France as a nation seems to embody the idea of having its cake and eating it – they really do have something of everything. From gorgeous rolling countryside, to sunkissed southern coasts, to elegant cities, there’s a wealthy of options open to property buyers looking in France. Today, we’re exploring the Republic’s urban centres: its best cities for expats. Come with us to discover which is the best French city for you.


We couldn’t start without mentioning the ‘City of Light’. Possibly the most iconic city in the western hemisphere, Paris holds the crown as one of the world’s top tourist destinations. Its elegant Haussmanien buildings are instantly recognisable, with their grand facades, exquisite detailing and simple colouring. This is a city that’s ideal for those who like to be in the centre of everything – boutiques, restaurants, shopping, museums, galleries, monuments, they’re all within easy reach. And when we say easy reach, we really mean it. The efficient public transport system, between the Métro and overground trains and buses, can take you anywhere without the need for a car. Plus, of course, you’re only a Eurostar away from the UK – perfect for hopping over to your pied à terre on the weekend!


It goes without saying that you will never run out of things to do in Paris.


Heading down to the southwest, we find the elegant city of Bordeaux. Known for its wine and, again, elegant architecture, this is a major metropolis on a liveable scale. Its wide avenues and grand centre bring to mind its long history – and have earned it the distinction of UNESCO World Heritage Site. It’s a shared history – the city was one of the homes of the famous Eleanor of Aquitaine, who later became Queen of England. The surrounding suburbs have easy access to the gorgeous countryside of the Gironde.


This ancient city – which has existed since Roman times – has a modern edge to it. It is praised by commentators and experts for its environmental qualities and, in fact, received the European Green Capital award in 2013. Of its more than 100 parks, the most famous is the Jardin des Plantes, dating back two centuries. Sitting on the Loire, the city is ideal for those who want the convenience of a medium-sized city, but still want to be able to explore the gorgeous Loire Valley and its châteaux on your weekends.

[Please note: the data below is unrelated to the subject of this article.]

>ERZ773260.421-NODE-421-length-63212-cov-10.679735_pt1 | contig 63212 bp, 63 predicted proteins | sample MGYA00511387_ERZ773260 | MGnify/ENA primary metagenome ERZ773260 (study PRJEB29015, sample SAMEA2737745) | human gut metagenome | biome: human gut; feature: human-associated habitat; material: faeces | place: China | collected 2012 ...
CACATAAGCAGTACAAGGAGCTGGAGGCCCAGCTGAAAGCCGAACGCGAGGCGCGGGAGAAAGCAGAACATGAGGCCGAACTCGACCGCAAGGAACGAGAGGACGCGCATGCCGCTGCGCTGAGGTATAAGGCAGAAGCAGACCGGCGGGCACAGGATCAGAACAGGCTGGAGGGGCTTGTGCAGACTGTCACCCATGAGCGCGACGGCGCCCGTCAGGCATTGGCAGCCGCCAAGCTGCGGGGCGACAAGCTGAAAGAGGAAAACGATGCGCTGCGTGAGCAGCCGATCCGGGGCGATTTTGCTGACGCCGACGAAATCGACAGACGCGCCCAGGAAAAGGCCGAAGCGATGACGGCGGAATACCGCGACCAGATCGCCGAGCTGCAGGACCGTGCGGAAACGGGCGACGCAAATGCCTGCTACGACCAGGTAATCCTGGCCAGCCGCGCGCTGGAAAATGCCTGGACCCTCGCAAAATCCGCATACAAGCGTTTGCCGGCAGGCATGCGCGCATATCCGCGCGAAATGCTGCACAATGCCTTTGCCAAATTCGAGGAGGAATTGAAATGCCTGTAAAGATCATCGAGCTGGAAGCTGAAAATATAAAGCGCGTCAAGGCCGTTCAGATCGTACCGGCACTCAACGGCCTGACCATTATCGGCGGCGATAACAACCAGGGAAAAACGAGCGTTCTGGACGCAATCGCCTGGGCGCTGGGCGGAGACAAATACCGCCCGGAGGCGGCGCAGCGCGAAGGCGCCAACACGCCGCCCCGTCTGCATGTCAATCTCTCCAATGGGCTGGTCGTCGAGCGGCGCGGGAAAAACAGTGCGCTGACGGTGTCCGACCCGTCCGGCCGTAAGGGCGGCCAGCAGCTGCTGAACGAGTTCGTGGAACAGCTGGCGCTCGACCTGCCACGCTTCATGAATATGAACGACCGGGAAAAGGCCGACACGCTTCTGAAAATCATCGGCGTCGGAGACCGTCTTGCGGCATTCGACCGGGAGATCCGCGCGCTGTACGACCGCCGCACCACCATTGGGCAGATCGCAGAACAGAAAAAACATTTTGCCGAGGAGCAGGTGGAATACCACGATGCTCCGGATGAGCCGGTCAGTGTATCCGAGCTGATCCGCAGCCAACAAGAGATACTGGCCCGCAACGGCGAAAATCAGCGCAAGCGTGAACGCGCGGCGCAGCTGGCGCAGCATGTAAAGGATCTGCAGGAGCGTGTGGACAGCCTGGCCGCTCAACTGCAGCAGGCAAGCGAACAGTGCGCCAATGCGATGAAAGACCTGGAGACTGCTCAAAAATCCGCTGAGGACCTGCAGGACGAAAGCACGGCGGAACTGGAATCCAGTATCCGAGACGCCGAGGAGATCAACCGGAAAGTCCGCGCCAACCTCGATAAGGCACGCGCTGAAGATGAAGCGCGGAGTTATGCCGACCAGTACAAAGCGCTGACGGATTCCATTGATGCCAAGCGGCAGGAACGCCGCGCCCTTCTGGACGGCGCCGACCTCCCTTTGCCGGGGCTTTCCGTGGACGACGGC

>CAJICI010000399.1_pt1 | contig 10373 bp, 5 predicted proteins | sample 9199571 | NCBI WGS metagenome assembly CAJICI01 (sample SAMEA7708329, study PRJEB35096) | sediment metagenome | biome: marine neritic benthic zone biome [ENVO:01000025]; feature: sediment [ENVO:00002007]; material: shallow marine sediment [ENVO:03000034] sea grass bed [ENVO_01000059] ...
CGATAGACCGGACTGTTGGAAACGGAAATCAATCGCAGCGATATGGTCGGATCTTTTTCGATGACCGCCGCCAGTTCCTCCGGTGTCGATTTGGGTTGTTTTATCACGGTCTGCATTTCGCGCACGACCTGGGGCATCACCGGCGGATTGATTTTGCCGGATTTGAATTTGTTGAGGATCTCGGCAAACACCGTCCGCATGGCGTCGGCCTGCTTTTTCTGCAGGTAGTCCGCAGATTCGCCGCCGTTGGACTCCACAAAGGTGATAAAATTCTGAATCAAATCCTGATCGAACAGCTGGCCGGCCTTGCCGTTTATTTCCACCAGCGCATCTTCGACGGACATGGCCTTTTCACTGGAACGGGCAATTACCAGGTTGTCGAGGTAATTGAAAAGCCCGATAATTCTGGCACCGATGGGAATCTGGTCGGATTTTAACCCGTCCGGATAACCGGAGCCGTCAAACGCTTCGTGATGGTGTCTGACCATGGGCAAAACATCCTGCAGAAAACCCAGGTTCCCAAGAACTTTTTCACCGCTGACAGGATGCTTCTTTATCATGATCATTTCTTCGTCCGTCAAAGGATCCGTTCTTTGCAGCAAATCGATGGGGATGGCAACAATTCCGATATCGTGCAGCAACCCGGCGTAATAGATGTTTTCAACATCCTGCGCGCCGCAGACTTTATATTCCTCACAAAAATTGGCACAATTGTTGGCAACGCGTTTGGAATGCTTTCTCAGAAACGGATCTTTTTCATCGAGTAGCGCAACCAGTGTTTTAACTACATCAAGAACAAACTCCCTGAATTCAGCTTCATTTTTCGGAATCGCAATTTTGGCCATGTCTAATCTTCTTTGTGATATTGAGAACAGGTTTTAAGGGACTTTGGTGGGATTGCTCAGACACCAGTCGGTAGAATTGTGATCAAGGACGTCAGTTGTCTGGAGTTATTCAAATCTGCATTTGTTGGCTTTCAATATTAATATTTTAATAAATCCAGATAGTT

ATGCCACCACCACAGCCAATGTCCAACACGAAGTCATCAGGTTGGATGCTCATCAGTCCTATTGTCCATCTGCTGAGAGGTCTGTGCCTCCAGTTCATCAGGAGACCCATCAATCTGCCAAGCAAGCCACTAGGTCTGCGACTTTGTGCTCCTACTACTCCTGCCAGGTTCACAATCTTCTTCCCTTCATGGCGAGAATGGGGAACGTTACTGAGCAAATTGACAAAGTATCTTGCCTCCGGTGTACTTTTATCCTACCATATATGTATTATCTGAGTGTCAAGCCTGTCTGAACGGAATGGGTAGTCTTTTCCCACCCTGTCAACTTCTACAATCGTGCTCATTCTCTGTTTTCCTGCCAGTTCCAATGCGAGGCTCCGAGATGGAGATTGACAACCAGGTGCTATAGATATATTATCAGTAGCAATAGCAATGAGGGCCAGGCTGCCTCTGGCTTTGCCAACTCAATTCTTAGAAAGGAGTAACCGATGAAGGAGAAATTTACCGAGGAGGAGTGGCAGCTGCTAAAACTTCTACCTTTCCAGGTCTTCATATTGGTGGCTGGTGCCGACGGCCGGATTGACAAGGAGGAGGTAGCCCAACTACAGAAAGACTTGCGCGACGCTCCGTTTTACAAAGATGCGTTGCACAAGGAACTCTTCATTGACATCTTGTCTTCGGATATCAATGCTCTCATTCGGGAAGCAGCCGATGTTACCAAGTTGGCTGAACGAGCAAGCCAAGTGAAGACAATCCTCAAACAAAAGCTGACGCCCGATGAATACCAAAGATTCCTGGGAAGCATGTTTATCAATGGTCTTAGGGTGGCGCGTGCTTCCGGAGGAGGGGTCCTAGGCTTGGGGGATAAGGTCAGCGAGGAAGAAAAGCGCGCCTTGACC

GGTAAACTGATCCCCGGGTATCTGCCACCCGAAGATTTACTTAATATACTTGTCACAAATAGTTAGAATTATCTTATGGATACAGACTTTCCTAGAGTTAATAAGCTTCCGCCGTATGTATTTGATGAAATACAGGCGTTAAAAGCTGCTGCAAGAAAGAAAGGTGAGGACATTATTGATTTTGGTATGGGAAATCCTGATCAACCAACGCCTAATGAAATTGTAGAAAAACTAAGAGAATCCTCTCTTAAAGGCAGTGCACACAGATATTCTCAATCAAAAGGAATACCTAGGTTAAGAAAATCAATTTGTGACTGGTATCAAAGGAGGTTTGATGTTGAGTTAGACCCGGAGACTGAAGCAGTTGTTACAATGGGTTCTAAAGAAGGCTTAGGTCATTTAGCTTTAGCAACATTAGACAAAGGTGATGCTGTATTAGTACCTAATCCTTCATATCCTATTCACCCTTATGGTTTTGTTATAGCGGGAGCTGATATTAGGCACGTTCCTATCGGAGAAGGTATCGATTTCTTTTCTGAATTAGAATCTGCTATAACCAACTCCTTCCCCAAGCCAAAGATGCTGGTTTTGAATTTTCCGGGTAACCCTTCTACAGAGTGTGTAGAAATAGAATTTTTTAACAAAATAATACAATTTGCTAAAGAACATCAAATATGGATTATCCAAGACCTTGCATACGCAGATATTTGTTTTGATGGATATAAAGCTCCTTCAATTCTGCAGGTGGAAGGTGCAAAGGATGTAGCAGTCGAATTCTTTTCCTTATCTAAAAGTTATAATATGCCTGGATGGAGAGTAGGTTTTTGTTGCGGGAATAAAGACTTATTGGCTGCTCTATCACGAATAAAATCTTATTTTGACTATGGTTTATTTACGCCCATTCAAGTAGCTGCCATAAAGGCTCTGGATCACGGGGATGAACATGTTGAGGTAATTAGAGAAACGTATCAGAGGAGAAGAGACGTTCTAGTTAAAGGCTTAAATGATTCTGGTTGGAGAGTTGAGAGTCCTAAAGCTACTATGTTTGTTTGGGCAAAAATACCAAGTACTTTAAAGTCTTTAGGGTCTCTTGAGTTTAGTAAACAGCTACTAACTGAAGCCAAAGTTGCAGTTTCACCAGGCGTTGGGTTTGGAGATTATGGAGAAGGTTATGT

Lyon, pronounced Lee-on and not Lye-on, sits in the sunny southeast of France. It’s a city for foodies, known for its gastronomy and heralded by Curnonsky as the ‘food capital of the world’. Many of its dishes are emblematic of French cuisine in the UK, such as coq au vin and marron glacé. The city enjoys a pleasant climate, neither hot, nor cold, with a yearly average of 12°C/54°F.


This small city, with just around 120,000 inhabitants, is bursting full of history. The Palace of the Kings of Majorca, who once ruled over the region, keeps watch over the city from its perch on the citadel. The Place de la République is a gorgeous small square, with plenty of cafés in which to sit and enjoy the southern sunshine. And by sunshine, we mean sunshine. There are over 2,500 hours of sunshine a year, with an average summer temperature in the high twenties.


It may very difficult to resist making puns about how nice Nice is, but there’s more to it than its accidentally correct name. The famous seafront has attracted visitors from overseas for over a century, especially the Promenade des Anglais. Like Lyon, it’s known for its cuisine – we’re all familiar with the eponymous salad. The beach may be more shingle than sand, but the sea is warm and the summer temperatures regularly hit 30°C/86°F. The elegant Place Garibaldi, lined with historic buildings in beautiful pastel tones, is a wonderful location to spend a lazy afternoon enjoying a cup of coffee (or tea without milk, if you dare) on a summer’s day. The city really suits those looking for a ‘the good life’, with lots of good food and wine, excellent weather and a lively social life.

If you would like further advice on the buying process in France, download your free France Buying Guide

Why not split the cost and double the fun of owning a holiday in France by buying with family or friends? Read our guide to Buying Abroad with Family

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